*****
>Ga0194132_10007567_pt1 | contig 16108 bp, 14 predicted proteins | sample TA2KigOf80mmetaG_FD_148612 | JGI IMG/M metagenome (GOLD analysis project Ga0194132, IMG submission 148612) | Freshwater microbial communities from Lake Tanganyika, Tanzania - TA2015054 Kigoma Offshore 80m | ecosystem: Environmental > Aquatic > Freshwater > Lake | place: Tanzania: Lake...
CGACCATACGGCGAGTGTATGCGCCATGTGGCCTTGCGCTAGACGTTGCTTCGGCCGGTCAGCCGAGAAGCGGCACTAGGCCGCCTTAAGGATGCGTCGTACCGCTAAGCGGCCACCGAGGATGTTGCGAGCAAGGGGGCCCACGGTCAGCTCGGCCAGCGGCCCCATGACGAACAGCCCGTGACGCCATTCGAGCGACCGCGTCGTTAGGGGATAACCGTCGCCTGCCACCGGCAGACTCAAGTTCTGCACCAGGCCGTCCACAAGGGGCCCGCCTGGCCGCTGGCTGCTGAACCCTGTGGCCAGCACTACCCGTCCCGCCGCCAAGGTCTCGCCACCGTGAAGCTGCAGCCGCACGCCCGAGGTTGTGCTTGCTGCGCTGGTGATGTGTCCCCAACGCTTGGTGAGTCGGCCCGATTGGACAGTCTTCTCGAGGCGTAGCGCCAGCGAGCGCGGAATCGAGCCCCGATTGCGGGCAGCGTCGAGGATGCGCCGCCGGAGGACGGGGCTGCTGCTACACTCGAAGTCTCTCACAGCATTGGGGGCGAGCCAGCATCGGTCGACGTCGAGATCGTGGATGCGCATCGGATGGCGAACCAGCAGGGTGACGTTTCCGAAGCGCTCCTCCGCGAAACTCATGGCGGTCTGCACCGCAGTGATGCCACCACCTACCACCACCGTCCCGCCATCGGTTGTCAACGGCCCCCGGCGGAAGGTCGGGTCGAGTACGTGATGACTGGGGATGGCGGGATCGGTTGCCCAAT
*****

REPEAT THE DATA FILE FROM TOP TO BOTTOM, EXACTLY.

>Ga0194132_10007567_pt1 | contig 16108 bp, 14 predicted proteins | sample TA2KigOf80mmetaG_FD_148612 | JGI IMG/M metagenome (GOLD analysis project Ga0194132, IMG submission 148612) | Freshwater microbial communities from Lake Tanganyika, Tanzania - TA2015054 Kigoma Offshore 80m | ecosystem: Environmental > Aquatic > Freshwater > Lake | place: Tanzania: Lake...
CGACCATACGGCGAGTGTATGCGCCATGTGGCCTTGCGCTAGACGTTGCTTCGGCCGGTCAGCCGAGAAGCGGCACTAGGCCGCCTTAAGGATGCGTCGTACCGCTAAGCGGCCACCGAGGATGTTGCGAGCAAGGGGGCCCACGGTCAGCTCGGCCAGCGGCCCCATGACGAACAGCCCGTGACGCCATTCGAGCGACCGCGTCGTTAGGGGATAACCGTCGCCTGCCACCGGCAGACTCAAGTTCTGCACCAGGCCGTCCACAAGGGGCCCGCCTGGCCGCTGGCTGCTGAACCCTGTGGCCAGCACTACCCGTCCCGCCGCCAAGGTCTCGCCACCGTGAAGCTGCAGCCGCACGCCCGAGGTTGTGCTTGCTGCGCTGGTGATGTGTCCCCAACGCTTGGTGAGTCGGCCCGATTGGACAGTCTTCTCGAGGCGTAGCGCCAGCGAGCGCGGAATCGAGCCCCGATTGCGGGCAGCGTCGAGGATGCGCCGCCGGAGGACGGGGCTGCTGCTACACTCGAAGTCTCTCACAGCATTGGGGGCGAGCCAGCATCGGTCGACGTCGAGATCGTGGATGCGCATCGGATGGCGAACCAGCAGGGTGACGTTTCCGAAGCGCTCCTCCGCGAAACTCATGGCGGTCTGCACCGCAGTGATGCCACCACCTACCACCACCGTCCCGCCATCGGTTGTCAACGGCCCCCGGCGGAAGGTCGGGTCGAGTACGTGATGACTGGGGATGGCGGGATCGGTTGCCCAAT